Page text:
Ma'dhar

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Ma'dhar
Name meaning from personal name,[1]
Subdistrict Tiberias
Palestine grid 193/233
Population 480[2][3] (1945)
Area 11,666[3] dunams
Date of depopulation April 6, 1948[4]
Cause(s) of depopulation Abandonment on Arab orders
Current localities Kefar Qish[5]

Ma'dhar was a Palestinian village in the Tiberias Subdistrict. It was depopulated during the 1947–1948 Civil War in Mandatory Palestine on May 12, 1948 by the Golani Brigade of Operation Gideon. It was located 12.5 km southwest of Tiberias.

History[edit]

Ceramics from the Byzantine era have been found here.[6]

The Crusaders referred to Ma'dhar as Kapharmater.

Ottoman era[edit]

Ma'dhar was incorporated into the Ottoman Empire in 1517, and by 1596, it was a village of 94 inhabitants under the administration of the nahiya ("subdistrict") of Tiberias, part of the sanjak of Safad. It paid taxes on wheat, barley, goats, beehives and orchards.[7][8] A map from Napoleon's invasion of 1799 by Pierre Jacotin showed the place, named as Chara, but misplaced.[9]

In 1881, the Palestine Exploration Fund's Survey of Western Palestine (SWP) described the village as having about 250 Muslim residents, in a village made of basalt and other stone. Water was supplied from cisterns an springs.[10]

A population list from about 1887 showed Madher to have about 975 inhabitants; all Muslims.[11]

British Mandate era[edit]

At the time of the 1922 census of Palestine, Madhar had a population of 347 Muslims,[12] increasing slightly to 359 Muslims living in 91 houses by the 1931 census.[13]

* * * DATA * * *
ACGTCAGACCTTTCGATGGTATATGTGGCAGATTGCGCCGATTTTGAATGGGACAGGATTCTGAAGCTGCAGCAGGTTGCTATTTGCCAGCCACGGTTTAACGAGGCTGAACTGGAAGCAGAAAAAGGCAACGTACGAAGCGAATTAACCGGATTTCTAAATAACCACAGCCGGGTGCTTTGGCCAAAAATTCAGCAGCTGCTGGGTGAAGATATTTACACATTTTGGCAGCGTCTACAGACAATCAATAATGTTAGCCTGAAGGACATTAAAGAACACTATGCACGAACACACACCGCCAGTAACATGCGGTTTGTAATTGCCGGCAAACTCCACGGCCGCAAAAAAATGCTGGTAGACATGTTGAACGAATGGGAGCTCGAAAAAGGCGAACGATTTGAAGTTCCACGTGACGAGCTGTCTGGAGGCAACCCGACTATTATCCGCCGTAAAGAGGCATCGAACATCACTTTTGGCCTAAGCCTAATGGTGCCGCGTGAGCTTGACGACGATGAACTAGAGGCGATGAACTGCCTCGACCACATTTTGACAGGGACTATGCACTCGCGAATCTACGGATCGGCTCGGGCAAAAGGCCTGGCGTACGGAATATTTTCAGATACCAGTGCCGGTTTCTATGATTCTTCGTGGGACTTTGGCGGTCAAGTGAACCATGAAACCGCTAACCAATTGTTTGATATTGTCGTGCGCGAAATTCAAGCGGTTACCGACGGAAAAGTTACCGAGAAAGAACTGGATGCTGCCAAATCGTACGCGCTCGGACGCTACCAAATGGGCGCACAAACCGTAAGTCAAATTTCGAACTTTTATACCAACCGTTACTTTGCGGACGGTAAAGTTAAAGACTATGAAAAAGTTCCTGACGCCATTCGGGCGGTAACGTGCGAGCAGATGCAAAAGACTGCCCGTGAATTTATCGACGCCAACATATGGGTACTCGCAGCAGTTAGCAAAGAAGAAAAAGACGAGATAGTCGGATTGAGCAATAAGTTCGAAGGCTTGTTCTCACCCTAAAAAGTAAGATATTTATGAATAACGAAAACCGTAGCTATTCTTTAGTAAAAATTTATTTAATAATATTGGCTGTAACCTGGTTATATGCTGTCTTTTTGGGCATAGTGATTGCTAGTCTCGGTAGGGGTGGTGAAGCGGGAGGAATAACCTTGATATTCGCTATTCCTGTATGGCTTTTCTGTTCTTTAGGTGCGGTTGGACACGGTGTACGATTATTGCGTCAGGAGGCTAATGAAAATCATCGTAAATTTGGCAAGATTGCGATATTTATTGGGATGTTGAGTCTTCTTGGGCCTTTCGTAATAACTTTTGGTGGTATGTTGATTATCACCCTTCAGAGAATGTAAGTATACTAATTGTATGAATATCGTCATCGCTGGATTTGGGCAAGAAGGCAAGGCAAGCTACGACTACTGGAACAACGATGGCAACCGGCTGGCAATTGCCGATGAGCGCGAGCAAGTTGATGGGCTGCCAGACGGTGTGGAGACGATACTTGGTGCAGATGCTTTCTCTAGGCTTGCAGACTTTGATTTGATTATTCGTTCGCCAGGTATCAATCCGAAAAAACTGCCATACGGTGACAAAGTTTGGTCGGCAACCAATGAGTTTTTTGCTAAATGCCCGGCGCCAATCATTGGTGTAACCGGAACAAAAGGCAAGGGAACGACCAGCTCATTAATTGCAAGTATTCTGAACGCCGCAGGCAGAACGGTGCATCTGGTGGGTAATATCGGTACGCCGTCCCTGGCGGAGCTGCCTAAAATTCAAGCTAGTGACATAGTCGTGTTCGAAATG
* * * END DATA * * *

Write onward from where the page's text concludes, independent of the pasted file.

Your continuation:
By 1945, the village population was 480 Muslims,[2] and the total land area was 11,666 dunums of land.[3] 498 dunams were irrigated or used for orchards, 10,766 used for cereals,[14] while 63 dunams were built-up (urban) land.[15]

Ma'dhar had a school founded by the Ottomans, but closed during the British Mandate period. Ma'dhar contained a mosque and still has the ruins of a church, a burial ground, and ruined Crusader fortress called Casel de Cherio.

References[edit]

  1. ^ Palmer, 1881, p. 130
  2. ^ a b Department of Statistics, 1945, p. 12
  3. ^ a b c Government of Palestine, Department of Statistics. Village Statistics, April, 1945. Quoted in Hadawi, 1970, p. 72
  4. ^ Morris, 2004, p. xvii, village #105. Also gives cause of depopulation
  5. ^ Khalidi, 1992, p. 529
  6. ^ Dauphin, 1998, pp. 729–730
  7. ^ Hütteroth and Abdulfattah, 1977, p. 190. Quoted in Khalidi, 1992, p. 528
  8. ^ Note that Rhode, 1979, p. 6 writes that the register that Hütteroth and Abdulfattah studied was not from 1595/6, but from 1548/9
  9. ^ Karmon, 1960, p. 167.
  10. ^ Conder and Kitchener, 1881, SWP I, p. 361. Quoted in Khalidi, 1992, p. 528
  11. ^ Schumacher, 1888, p. 186
  12. ^ Barron, 1923, Table XI, p. 39
  13. ^ Mills, 1932, p.83
  14. ^ Government of Palestine, Department of Statistics. Village Statistics, April, 1945. Quoted in Hadawi, 1970, p. 122
  15. ^ Government of Palestine, Department of Statistics. Village Statistics, April, 1945. Quoted in Hadawi, 1970, p. 172

Bibliography[edit]

External links[edit]